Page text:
At the end of the school year, I often meet with my fellow teachers across grade levels to discuss difficult situations we encountered in our classrooms. Analyzing a teaching case study can help prospective teachers know what to expect and be better prepared, and it can help current teachers anticipate problems and implement viable solutions in their own classrooms.
Here's one teaching case study a colleague of mine shared. Read the scenario and think about what your solution would be. Then read the strategies this teacher used to deal with the situation.
Case Study: Alphonse's Behavioral Problems
Alphonse is often a behavioral problem in Ms. Stewart's tenth-grade classroom. Throughout the school year, she has tried to ignore his behavior in an effort to not reinforce it and avoid giving him an audience for his acting out.
She has given him swift and immediate consequences for his inappropriate behavior, progressing from school detentions to in-school suspensions. Alphonse's grades in Ms. Stewart's class are almost failing, and he seems to have given up hope.
Alphonse is oppositional and moody, and Ms. Stewart doesn't look forward to seeing him each day. Most of the comments she has given Alphonse have not been positive. She has called his mother several times, but has been unable to reach her.
Further reading: Seek Help for Struggling Students
One day in May, Alphonse comes into the classroom with his hood up and headphones on, and he immediately puts his head down on his desk. Ms. Stewart goes over and taps him gently on the shoulder, firmly telling him to remove his hood and sit up. Alphonse becomes upset, cursing and throwing his books onto the floor, creating a huge disruption in the classroom. He then storms out of the room.
Strategies to Help the Situation
After the incident, the vice principal gave Alphonse a one-day suspension. Ms. Stewart felt she had failed Alphonse because neither his academics nor his behavior had improved during the year—in fact, they had gotten worse. After this incident, Ms. Stewart decided that trying to deescalate Alphonse's behavior by ignoring him had been a mistake. She also realized it hadn't been wise to enter Alphonse's personal space when he wasn't expecting it.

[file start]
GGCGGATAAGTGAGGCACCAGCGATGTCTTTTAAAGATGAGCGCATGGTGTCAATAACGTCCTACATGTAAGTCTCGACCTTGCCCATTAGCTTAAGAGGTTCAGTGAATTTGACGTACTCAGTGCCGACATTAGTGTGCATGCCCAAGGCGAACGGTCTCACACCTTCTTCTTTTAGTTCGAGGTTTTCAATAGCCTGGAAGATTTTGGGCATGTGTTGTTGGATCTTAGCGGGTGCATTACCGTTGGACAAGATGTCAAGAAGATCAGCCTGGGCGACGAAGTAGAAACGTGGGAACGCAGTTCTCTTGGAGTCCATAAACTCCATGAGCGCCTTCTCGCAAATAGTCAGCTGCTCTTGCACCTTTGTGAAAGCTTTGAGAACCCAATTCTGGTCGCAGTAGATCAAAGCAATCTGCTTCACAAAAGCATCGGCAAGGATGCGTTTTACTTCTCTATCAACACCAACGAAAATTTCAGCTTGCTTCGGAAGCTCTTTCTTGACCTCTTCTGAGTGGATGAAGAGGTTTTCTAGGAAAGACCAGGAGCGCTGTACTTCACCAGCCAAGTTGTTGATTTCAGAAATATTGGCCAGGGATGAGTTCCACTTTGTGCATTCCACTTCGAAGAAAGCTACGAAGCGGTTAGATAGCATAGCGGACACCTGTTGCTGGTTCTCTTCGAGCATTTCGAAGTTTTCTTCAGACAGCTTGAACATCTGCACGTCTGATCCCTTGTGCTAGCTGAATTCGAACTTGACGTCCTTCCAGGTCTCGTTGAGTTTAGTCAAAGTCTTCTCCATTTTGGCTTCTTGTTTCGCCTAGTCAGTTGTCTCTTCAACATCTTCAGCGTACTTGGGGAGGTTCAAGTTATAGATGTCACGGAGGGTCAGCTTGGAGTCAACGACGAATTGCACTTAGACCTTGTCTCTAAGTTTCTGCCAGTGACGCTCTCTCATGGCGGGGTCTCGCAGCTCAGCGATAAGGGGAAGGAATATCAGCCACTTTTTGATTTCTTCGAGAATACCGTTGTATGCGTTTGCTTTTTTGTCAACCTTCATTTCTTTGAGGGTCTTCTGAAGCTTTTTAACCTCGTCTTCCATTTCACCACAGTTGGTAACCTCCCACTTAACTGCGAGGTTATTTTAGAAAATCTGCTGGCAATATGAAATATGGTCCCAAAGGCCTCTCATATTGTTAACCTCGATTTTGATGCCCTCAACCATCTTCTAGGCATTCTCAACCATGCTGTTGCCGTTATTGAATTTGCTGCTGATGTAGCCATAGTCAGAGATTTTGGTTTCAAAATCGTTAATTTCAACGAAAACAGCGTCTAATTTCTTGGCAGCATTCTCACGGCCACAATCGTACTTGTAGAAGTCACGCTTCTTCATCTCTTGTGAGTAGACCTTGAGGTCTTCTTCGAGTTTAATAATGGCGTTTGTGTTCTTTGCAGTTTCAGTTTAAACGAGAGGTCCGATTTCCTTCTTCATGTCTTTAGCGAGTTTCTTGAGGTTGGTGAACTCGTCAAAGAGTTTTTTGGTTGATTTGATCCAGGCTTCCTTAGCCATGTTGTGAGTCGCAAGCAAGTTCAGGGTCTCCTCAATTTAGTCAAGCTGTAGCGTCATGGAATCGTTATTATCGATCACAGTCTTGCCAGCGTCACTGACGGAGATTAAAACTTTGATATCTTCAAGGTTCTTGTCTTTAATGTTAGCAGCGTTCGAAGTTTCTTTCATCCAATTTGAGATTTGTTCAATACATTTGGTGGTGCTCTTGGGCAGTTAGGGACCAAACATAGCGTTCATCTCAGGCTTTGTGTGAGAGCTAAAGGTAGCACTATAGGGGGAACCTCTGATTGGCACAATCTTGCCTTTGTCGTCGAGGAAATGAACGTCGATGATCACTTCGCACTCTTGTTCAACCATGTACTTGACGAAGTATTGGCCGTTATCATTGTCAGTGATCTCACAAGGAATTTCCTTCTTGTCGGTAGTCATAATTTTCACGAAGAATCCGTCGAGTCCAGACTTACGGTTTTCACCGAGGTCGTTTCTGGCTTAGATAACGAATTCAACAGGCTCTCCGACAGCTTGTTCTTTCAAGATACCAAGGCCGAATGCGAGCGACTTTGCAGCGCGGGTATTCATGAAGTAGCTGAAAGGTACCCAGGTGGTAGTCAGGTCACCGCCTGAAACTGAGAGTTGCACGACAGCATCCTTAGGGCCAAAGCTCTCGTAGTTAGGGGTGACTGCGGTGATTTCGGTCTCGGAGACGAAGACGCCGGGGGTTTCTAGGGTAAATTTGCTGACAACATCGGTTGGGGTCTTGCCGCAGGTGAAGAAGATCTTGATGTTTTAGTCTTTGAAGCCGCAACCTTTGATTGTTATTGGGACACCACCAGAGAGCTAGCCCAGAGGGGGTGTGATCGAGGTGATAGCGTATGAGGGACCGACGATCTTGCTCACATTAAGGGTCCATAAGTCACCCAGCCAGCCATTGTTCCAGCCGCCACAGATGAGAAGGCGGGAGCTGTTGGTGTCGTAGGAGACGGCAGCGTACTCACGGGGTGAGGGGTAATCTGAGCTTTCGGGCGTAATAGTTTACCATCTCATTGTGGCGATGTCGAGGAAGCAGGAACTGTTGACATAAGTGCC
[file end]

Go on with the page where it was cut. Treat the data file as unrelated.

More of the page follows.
When Alphonse returned, Ms. Stewart asked him to stop by for a visit after school. She made sure she had snacks available to create a comfortable environment in which to talk. Calmly and professionally, Ms. Stewart asked Alphonse what was going on. It wasn't long before the floodgates opened: Alphonse was the oldest of five siblings. His single mother worked at night, and it was Alphonse's responsibility to feed, bathe, and take care of his other four siblings. He often did not get much sleep.
Further reading: Your Power is in Your Attitude
As a result of his at-home responsibilities, Alphonse was not able to play basketball for the school's team this year—a fact that he resented strongly. He was angry that he was not able to enjoy his teenage life like his friends could, and that anger manifested itself in class.
Ms. Stewart immediately notified the school social worker so that Alphonse could discuss his problems with a professional on a regular basis. She then told Alphonse about a weekend basketball league. She contacted the coach and explained Alphonse's situation.
Very quickly, Alphonse began to see his teacher as an ally. Ms. Stewart lamented the fact she waited so long to build a relationship with Alphonse. She saw a marked improvement in both Alphonse's behavior and his academics. Although he sometimes still lost his temper, the incidents were more infrequent, and Ms. Stewart was almost always able to calm and redirect him.
When school starts in September, Ms. Stewart plans to follow up with Alphonse, his social worker, and his new teachers so that he can continue on the road to success.